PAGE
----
Consumer garlic can come in many formats, including fresh, frozen, dried, fermented (Black Garlic) and shelf stable products (in tubes or jars).
In some cuisine, the young bulbs are pickled for 3–6 weeks in a mixture of sugar, salt, and spices. In eastern Europe, the shoots are pickled and eaten as an appetizer.
In 1858, Louis Pasteur observed garlic's antibacterial activity, and it was used as an antiseptic to prevent gangrene during World War I and World War II. More recently, it has been found from a clinical trial that a mouthwash containing 2.5% fresh garlic shows good antimicrobial activity, although the majority of the participants reported an unpleasant taste and halitosis.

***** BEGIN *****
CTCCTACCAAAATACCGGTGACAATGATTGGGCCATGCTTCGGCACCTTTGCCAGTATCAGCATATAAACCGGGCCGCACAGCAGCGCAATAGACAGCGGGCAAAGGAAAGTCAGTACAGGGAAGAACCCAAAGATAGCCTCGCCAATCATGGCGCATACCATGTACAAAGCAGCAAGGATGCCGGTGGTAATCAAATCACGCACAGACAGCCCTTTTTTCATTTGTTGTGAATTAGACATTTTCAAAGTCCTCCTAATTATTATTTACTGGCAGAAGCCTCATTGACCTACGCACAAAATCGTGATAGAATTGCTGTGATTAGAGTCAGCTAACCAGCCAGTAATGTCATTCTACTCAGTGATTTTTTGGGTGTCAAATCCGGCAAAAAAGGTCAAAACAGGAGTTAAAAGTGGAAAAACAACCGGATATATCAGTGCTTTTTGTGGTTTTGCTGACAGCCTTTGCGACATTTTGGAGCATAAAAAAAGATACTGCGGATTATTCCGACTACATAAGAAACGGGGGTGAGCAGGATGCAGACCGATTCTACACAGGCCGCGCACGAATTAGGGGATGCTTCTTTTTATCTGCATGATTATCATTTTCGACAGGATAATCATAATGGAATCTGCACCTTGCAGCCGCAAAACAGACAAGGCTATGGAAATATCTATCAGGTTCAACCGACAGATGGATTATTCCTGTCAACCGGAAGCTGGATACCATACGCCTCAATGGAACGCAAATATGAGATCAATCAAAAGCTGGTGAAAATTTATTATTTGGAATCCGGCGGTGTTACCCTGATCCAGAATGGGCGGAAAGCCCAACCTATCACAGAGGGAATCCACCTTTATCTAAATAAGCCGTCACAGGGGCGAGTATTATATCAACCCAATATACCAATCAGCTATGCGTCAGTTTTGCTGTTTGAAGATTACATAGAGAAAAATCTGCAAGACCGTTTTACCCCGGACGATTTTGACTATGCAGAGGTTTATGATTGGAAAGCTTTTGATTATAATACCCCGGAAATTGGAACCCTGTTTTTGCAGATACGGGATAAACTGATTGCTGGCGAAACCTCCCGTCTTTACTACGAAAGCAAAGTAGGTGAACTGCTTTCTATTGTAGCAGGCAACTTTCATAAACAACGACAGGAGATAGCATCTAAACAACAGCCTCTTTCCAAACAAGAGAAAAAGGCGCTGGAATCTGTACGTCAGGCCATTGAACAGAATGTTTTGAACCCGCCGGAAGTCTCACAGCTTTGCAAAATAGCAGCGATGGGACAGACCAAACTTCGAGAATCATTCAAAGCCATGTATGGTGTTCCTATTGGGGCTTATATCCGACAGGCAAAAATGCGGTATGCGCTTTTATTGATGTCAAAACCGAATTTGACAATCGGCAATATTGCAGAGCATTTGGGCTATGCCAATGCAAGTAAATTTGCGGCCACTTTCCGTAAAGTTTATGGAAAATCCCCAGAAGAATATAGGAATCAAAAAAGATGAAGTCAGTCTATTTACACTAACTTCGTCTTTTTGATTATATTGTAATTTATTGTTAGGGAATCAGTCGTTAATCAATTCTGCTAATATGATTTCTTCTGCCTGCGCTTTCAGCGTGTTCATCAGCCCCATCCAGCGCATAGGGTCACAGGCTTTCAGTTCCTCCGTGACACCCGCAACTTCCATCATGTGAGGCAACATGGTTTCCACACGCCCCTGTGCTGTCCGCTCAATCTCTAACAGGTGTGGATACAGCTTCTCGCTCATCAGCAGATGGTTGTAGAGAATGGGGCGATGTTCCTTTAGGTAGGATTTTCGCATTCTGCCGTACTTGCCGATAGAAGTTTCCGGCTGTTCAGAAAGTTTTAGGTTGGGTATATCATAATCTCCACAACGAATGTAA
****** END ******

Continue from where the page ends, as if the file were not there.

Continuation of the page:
Garlic cloves are used as a remedy for infections (especially chest problems), digestive disorders, and fungal infections such as thrush.
Garlic has been found to enhance thiamin absorption and therefore reduce the likelihood for developing the thiamin deficiency beriberi.
In 1924 it was found that garlic is an effective way to prevent scurvy, due to its high vitamin C content.